Eric Karjaluoto

What’s Right In Front of You

On Saturday, I awoke with a premise for a novel knocking around in my head. By the time my bum hit the toilet seat, I was already typing initial thoughts on my iPhone. Breakfast was a blur, as I contemplated what drove the characters I imagined. This engrossed state continued until I arrived at the local arts center. While my kids took part in art classes, I sipped an espresso. Although I don’t write songs, I found myself fooling around with lyrics. Later in the weekend, I toyed with the possibility of a podcast, and a couple of startup ideas arose, too.

I could continue, but you likely get a sense for what I’m trying to convey. Although some want for ideas, my brain seems powerlessly caught in a torrent of them. You might think this abundance to be good, but I’ve come to see this state like an affliction. We give ideas too much credit and I have more of them than I can properly handle. However, what I don’t have enough of, is time to act on all of these ideas. This shortage often leaves me feeling like I’m stuck working on the wrong thing, while better ideas fly by.

It’s not as though my ideas are all good—I doubt that most of them are—but this probability doesn’t minimize my desire to see where these ideas might lead. As I grow older, I better appreciate how much attention an idea needs, in order to be made real. I also know that unless I’m fully invested in that idea, the execution will most likely be quite unexemplary.

I’ve also come to realize that this barrage of ideas can’t be stopped. Ideas will keep coming at me, no matter how I try to focus. If you’ve experienced the same, you might appreciate the need to find a means of coping. Just like we silence some of the stimuli we’re flooded with on a busy street, we need a way to filter all of the incoming ideas. Without some mechanism in place, you’ll bounce frantically from one possibility to the next, without properly acting on anything.

As the ideas will not stop, I need way to divert them. Email folders help me accomplish this task. Whenever I have an idea for a creative project, I send an email to myself that documents the idea. I then store this email in a folder called (wait for it) Ideas. I do the same with ideas I have for articles and books, storing them in a folder called (you guessed it) Writing. Email folders work well for this, as each message can contain a varying amount of detail, and do not require me to organize them in any way: they’re already stored chronologically, and I can run searches on these folders as necessary.

Many of the ideas I contemplate excite me, and some are likely quite viable. That said, the bulk of these ideas are just too big to act upon right now. By sorting them away, I’m able to save these ideas for later. More importantly, I can put these notions out of my head for the time being. I know they’re safely stored, which leaves me able to return to what I’m supposed to be working on.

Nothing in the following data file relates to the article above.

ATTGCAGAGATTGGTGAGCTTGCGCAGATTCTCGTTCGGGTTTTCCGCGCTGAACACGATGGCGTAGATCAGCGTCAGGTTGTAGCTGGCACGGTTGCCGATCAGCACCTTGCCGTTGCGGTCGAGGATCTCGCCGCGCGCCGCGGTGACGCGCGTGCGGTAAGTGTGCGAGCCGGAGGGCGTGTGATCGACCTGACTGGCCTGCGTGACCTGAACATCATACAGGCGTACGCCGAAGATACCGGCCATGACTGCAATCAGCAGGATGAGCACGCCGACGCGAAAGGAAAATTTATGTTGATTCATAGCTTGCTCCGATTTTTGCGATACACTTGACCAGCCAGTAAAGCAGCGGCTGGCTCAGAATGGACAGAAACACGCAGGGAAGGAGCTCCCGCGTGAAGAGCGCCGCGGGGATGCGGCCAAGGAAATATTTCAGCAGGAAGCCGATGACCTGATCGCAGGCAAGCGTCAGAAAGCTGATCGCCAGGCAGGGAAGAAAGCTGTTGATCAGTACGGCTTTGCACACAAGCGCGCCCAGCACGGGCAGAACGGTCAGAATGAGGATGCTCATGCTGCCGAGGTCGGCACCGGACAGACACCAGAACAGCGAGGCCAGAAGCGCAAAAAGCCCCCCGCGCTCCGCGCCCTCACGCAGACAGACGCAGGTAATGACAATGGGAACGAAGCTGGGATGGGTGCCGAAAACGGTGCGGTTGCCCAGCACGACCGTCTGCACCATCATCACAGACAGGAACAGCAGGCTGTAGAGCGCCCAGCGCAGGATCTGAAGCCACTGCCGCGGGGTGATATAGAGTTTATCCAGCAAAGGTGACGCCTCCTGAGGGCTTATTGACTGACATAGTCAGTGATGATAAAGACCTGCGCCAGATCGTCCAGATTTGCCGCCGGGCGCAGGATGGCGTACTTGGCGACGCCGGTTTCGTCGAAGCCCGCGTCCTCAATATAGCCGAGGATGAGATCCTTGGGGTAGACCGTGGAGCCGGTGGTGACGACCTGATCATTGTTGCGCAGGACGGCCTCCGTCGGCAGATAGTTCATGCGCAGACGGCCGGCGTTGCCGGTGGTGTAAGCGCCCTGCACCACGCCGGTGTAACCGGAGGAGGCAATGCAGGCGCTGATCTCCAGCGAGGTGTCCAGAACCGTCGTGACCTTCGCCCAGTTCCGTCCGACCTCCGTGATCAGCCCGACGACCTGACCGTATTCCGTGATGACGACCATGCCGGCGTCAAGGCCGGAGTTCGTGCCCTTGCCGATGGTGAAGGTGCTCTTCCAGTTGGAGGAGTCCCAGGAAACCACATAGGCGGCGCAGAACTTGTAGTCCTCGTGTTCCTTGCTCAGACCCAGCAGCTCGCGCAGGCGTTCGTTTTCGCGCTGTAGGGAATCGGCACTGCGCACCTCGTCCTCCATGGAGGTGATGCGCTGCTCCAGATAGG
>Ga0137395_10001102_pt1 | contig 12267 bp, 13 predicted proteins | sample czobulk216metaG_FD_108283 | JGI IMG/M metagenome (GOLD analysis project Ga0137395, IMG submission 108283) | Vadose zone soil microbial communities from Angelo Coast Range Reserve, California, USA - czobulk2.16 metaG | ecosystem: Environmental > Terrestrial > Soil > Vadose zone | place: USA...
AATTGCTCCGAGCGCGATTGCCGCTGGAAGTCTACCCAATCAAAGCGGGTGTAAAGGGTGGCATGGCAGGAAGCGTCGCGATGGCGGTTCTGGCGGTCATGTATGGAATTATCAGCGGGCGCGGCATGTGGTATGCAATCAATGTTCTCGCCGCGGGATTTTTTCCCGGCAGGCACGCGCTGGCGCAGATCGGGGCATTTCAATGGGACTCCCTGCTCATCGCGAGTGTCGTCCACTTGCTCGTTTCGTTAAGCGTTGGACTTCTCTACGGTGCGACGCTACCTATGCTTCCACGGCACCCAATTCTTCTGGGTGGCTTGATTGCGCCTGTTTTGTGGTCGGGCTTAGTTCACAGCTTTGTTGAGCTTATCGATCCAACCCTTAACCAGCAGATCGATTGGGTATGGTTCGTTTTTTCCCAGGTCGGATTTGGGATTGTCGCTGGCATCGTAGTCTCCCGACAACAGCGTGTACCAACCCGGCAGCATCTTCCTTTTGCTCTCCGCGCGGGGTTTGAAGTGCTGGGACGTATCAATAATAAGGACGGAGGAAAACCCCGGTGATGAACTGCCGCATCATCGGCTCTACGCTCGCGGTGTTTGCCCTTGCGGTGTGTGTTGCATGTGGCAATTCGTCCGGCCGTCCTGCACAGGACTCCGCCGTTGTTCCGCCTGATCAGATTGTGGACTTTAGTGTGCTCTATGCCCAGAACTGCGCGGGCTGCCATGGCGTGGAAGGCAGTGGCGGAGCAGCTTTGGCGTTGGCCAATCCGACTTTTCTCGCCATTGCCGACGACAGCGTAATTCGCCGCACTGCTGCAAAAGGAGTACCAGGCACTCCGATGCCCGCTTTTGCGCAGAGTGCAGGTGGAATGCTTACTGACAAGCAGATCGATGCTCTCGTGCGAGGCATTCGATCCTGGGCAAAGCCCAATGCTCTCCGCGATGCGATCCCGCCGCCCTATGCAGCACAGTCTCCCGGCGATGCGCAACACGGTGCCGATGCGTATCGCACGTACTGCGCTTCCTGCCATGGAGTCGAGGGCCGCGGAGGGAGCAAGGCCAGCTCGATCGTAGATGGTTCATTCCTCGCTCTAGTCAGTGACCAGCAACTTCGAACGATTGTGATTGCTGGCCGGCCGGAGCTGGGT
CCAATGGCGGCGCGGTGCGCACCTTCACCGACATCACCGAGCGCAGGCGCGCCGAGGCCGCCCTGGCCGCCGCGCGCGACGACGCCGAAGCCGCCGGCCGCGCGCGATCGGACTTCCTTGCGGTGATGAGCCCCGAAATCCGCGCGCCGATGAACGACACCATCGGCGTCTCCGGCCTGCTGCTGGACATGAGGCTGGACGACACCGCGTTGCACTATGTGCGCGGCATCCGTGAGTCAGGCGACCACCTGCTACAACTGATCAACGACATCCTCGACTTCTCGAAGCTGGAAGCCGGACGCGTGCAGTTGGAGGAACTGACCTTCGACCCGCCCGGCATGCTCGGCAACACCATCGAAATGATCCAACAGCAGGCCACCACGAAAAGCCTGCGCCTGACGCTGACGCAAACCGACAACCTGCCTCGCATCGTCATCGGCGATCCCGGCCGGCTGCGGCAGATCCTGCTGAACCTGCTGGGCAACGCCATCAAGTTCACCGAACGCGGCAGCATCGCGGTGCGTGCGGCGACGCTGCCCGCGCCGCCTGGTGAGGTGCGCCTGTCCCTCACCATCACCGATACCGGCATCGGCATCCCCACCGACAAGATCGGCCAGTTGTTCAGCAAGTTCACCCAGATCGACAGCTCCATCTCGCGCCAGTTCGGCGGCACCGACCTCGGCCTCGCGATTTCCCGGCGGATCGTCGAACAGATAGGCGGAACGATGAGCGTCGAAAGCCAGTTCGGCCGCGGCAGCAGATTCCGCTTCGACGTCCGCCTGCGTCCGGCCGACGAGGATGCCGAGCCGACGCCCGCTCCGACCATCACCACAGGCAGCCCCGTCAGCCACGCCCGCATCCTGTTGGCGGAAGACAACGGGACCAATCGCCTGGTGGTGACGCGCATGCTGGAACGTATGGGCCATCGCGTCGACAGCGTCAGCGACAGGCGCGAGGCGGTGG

This is the crux of today’s post: You and I put too much value on what we could be doing, and not quite enough on what we are doing. Creative people are so used to asking “what if,” that they sometimes need to be pulled back to ideas that no longer seem so thrilling. Ideas are like first dates: exciting and fun. But you need to move past just beginnings if you want to achieve anything meaningful. Be honest: I’ll bet the project you’re bored with now seemed pretty exciting at one point—perhaps only a few weeks or months ago.

It’s Monday, and you have a new week in front of you. Today, instead of dreaming about some hypothetical project, or what you could someday do, I want you to concentrate wholly on what you are doing. Maybe you’re tasked with typesetting a boring form, planning a UI like so many others you’ve produced before, or, slogging through an identity project that’s been analyzed to death—and has lost some of its lustre. Regardless of the task, an opportunity for greatness lies right in front of you.

So, own it. Make that boring form more efficient than anyone expects. Push that UI and see how elegant a solution you can produce. Take that weary identity and ask what you’d need to do, to fall in love with this project again. Don’t put off doing so until later in the day. In fact, don’t even wait to get to the end of this post. Just close your browser window, mute any other distractions, and dig in.

Essentially, I’m talking about achieving a state of mindfulness and being present in this very moment. Playing with ideas in your head can be intoxicating, but imagination pales in comparison to seeing your ideas brought to life. To do that, you need to exhibit discipline, put in time, and work through some tedious tasks. Producing work also requires you to put new ideas in a pile for later—at which time you might be able to give them the time and attention they deserve.

Great creative work isn’t about what you dream of making; it’s found in what you actually make happen. And the project you currently don’t feel much love for might turn out to be one of the greatest things you’ve ever created. So, get to work and do the shit out of what’s right in front of you.

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